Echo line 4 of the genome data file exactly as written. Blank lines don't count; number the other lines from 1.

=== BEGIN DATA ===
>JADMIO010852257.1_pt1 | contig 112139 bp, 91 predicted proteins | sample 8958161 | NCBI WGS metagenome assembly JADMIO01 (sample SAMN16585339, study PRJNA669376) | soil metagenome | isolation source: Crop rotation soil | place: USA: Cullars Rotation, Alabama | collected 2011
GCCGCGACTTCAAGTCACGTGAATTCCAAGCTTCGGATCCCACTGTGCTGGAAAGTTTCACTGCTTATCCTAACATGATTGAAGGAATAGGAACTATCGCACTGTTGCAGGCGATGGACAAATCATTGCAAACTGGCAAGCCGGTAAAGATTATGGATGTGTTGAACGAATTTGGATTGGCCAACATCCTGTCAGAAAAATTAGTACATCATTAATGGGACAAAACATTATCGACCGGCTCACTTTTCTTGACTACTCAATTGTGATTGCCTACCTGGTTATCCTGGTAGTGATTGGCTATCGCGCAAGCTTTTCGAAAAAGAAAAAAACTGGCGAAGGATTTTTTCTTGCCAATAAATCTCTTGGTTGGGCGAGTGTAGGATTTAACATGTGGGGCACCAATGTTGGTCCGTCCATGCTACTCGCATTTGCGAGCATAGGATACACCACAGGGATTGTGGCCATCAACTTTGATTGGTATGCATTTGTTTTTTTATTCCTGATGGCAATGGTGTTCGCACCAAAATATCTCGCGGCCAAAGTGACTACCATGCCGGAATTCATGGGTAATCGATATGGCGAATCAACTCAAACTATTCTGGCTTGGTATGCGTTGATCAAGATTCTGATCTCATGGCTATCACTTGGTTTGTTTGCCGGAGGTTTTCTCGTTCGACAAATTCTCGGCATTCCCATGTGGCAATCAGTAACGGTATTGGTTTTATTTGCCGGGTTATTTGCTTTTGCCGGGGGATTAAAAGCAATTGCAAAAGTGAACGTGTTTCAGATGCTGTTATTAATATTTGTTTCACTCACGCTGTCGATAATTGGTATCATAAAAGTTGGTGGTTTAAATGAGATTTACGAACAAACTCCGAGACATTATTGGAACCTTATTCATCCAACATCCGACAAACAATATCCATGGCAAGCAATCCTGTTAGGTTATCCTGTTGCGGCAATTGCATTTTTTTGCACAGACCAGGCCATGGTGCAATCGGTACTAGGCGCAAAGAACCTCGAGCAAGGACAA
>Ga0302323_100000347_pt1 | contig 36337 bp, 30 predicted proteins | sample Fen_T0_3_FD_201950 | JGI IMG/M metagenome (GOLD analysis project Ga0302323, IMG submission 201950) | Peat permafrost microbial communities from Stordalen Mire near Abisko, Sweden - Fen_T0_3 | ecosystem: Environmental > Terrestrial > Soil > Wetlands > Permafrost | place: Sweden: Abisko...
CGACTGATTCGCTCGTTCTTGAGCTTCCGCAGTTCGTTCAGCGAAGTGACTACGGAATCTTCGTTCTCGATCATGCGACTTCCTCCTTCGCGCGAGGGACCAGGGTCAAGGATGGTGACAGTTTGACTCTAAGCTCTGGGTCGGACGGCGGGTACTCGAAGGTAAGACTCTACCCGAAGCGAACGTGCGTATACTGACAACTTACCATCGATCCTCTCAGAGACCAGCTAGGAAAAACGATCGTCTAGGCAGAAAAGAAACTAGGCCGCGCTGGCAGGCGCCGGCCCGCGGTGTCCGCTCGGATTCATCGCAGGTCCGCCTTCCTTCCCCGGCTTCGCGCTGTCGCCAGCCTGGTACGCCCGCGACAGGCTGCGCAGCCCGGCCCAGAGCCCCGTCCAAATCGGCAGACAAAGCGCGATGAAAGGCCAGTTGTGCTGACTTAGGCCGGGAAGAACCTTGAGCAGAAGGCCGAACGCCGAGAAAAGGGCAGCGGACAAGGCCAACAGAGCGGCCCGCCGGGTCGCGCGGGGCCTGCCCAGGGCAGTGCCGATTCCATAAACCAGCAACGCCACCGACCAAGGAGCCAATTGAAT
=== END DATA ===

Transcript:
CGACTGATTCGCTCGTTCTTGAGCTTCCGCAGTTCGTTCAGCGAAGTGACTACGGAATCTTCGTTCTCGATCATGCGACTTCCTCCTTCGCGCGAGGGACCAGGGTCAAGGATGGTGACAGTTTGACTCTAAGCTCTGGGTCGGACGGCGGGTACTCGAAGGTAAGACTCTACCCGAAGCGAACGTGCGTATACTGACAACTTACCATCGATCCTCTCAGAGACCAGCTAGGAAAAACGATCGTCTAGGCAGAAAAGAAACTAGGCCGCGCTGGCAGGCGCCGGCCCGCGGTGTCCGCTCGGATTCATCGCAGGTCCGCCTTCCTTCCCCGGCTTCGCGCTGTCGCCAGCCTGGTACGCCCGCGACAGGCTGCGCAGCCCGGCCCAGAGCCCCGTCCAAATCGGCAGACAAAGCGCGATGAAAGGCCAGTTGTGCTGACTTAGGCCGGGAAGAACCTTGAGCAGAAGGCCGAACGCCGAGAAAAGGGCAGCGGACAAGGCCAACAGAGCGGCCCGCCGGGTCGCGCGGGGCCTGCCCAGGGCAGTGCCGATTCCATAAACCAGCAACGCCACCGACCAAGGAGCCAATTGAAT